Author Asks for Book Donations After Girl Loses Everything in Fire

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Source: Parma Elementary School

Source: Parma Elementary School

Three simple tweets are helping to change one 8-year-old’s childhood.

Heidi VanSumeren, a second grader from Parma Elementary School in Michigan, recently lost the majority of her personal belongings in a tragic fire in her family’s home. By chance, a children’s author was scheduled to visit VanSumeren’s elementary school soon after and his little gesture helped get the girl back on her feet.

When author Bob Shea made a presentation at VanSumeren’s school, he learned about her story and selected the 8-year-old to help during his presentation. After it was over, Shea wanted to know what else he could do to help the young girl.

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“After it was over, I asked, ‘Would it be alright if I just put it on Twitter that this girl needs books?’” Shea told ABC News. “All of my followers are kid lit [children’s literature] people.”

The tweets gained a lot of attention after they were retweeted by Colby Sharp, a teacher from VanSumeren’s elementary school, who also has his own children’s literature blog.

“They know that books save lives and that books are an escape for people going through tough times,” Sharp shared about the authors who reached out. “They couldn’t stand the thought of this little girl going without them.”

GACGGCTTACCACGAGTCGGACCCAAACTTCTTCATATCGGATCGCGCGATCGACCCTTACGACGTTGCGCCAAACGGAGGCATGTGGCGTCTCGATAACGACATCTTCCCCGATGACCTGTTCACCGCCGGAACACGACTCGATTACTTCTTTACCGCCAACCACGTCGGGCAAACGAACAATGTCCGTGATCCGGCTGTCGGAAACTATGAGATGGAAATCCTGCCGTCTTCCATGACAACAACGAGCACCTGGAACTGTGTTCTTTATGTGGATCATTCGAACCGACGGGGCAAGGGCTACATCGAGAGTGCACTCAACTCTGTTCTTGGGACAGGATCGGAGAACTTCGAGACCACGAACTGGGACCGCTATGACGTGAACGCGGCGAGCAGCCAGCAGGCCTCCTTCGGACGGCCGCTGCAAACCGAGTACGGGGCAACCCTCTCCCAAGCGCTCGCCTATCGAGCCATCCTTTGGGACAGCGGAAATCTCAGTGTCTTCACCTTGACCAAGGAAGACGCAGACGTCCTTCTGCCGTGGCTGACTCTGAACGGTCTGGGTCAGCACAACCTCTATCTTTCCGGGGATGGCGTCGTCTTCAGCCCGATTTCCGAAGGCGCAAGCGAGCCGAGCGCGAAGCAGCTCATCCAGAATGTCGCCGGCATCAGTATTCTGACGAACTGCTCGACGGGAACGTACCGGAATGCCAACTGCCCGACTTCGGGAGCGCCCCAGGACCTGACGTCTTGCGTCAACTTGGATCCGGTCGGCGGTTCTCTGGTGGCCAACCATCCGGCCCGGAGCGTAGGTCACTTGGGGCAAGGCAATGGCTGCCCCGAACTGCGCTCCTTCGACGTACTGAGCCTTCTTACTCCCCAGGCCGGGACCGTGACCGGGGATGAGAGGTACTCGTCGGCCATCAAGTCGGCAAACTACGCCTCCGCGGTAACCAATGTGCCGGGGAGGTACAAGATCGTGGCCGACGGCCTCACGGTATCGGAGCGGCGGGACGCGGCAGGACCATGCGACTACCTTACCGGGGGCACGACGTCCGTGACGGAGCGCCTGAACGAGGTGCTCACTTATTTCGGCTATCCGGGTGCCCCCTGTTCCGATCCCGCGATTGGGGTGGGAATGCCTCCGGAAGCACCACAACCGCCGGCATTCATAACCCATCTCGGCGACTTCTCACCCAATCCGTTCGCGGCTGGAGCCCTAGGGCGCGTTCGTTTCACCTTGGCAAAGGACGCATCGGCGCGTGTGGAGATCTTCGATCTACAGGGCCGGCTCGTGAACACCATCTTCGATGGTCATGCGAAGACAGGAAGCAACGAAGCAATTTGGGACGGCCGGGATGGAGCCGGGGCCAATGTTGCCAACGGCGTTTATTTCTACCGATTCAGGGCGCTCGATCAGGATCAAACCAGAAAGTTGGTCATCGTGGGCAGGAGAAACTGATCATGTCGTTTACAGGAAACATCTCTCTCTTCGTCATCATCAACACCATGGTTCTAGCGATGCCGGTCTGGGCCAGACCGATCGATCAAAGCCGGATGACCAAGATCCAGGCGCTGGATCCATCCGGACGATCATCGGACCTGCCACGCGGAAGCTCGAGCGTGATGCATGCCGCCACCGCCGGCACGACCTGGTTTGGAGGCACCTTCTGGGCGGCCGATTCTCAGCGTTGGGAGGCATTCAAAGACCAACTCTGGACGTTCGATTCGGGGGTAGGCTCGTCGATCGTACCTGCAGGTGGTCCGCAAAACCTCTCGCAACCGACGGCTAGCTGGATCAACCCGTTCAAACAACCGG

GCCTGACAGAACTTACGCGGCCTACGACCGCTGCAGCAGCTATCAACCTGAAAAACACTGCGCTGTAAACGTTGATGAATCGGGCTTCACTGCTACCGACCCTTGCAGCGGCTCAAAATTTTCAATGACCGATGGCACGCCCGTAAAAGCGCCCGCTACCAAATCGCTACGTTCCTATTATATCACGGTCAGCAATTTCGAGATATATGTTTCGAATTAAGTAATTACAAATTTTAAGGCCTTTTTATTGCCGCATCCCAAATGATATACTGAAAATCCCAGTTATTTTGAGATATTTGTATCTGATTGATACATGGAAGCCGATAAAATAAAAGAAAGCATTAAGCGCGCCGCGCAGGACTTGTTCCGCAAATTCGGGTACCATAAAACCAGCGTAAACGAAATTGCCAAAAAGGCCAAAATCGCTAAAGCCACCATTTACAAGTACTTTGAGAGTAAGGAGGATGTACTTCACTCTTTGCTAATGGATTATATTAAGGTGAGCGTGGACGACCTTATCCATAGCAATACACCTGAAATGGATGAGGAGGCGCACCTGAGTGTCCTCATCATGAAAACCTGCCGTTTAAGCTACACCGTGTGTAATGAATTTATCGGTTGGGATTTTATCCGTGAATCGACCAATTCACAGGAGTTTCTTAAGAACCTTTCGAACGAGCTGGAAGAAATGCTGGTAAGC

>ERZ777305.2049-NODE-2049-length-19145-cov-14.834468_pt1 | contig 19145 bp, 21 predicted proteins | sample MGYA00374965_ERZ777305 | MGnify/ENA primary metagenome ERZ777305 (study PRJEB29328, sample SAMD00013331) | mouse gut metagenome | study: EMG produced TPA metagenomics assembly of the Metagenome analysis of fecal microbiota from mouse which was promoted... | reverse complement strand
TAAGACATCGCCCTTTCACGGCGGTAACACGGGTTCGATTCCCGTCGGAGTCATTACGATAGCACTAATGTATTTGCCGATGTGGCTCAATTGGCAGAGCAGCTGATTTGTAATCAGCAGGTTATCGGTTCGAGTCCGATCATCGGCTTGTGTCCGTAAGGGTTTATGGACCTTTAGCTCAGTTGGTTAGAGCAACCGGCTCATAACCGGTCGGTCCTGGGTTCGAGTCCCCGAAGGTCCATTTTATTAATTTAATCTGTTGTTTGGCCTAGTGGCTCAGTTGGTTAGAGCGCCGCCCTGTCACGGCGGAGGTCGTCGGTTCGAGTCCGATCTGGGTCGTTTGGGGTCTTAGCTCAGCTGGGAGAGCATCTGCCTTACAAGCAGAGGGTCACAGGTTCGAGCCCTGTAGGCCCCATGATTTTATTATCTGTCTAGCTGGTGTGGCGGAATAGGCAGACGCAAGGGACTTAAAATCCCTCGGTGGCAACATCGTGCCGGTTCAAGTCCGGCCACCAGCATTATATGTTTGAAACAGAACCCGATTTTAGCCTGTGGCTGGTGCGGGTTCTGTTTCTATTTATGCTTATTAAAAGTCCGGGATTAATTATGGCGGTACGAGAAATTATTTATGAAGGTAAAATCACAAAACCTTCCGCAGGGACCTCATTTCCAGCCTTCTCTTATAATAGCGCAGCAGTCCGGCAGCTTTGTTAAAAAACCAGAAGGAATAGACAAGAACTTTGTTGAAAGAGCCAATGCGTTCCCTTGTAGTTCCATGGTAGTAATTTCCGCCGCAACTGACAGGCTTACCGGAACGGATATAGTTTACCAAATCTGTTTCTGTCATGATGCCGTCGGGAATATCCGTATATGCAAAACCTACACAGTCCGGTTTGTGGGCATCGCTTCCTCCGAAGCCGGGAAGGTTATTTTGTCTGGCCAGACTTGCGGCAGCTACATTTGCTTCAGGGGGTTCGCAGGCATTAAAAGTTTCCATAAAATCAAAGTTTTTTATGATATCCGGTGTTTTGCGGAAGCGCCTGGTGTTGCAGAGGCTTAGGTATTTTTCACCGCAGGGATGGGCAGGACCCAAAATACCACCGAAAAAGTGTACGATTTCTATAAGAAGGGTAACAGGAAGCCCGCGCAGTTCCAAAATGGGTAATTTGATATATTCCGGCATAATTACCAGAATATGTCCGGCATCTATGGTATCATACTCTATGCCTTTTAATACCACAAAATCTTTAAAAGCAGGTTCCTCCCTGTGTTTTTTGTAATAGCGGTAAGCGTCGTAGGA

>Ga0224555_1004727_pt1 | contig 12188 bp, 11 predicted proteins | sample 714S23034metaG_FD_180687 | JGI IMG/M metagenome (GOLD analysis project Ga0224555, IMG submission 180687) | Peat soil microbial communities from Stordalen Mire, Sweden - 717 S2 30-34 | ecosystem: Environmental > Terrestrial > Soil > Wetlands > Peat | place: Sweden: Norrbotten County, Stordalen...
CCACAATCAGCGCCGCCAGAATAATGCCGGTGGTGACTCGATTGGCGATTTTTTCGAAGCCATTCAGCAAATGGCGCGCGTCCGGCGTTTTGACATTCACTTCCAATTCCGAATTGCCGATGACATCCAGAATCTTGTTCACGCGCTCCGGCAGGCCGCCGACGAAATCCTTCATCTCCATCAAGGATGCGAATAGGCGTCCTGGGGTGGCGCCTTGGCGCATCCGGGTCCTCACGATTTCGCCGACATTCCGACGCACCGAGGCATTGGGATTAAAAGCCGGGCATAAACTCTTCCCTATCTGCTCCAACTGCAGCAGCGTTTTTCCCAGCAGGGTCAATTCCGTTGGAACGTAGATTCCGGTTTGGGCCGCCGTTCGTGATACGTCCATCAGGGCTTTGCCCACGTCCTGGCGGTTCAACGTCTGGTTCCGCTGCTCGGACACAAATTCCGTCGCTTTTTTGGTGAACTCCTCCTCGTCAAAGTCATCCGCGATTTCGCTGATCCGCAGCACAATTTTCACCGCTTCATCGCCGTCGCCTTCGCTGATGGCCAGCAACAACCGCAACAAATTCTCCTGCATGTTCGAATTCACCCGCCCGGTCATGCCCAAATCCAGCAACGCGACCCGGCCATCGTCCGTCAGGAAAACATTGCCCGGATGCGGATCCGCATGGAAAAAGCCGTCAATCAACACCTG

Two weeks after Shea sent out the tweets, VanSumeren received more than she could imagine. More than 300 books, multiple gift cards for new clothes, and a brand new Pottery Barn desk and bookshelf were sent to VanSumeren and her family.

“It was such a simple thing to do,” Shea said of his gesture. “I couldn’t believe it. Everybody wanted to send stuff.”

While supplies keeps pouring into the school, VanSumeren makes sure to bring it back to her grandparents home, where she is staying since the fire.

“We ended up with three backpacks and three big totes full of books,” said VanSumeren’s mother. “She loves looking at every book because a lot of the authors signed them or wrote a message for her inside.”

The books have helped VanSumeren cope with the fire and a recent death in the family.

“Books are really special for her,” VanSumeren mother shared. “We can talk to her and try to explain but when she can read it on her own whenever she’s sad and needs help, that’s always been an easier way for her to understand things.”

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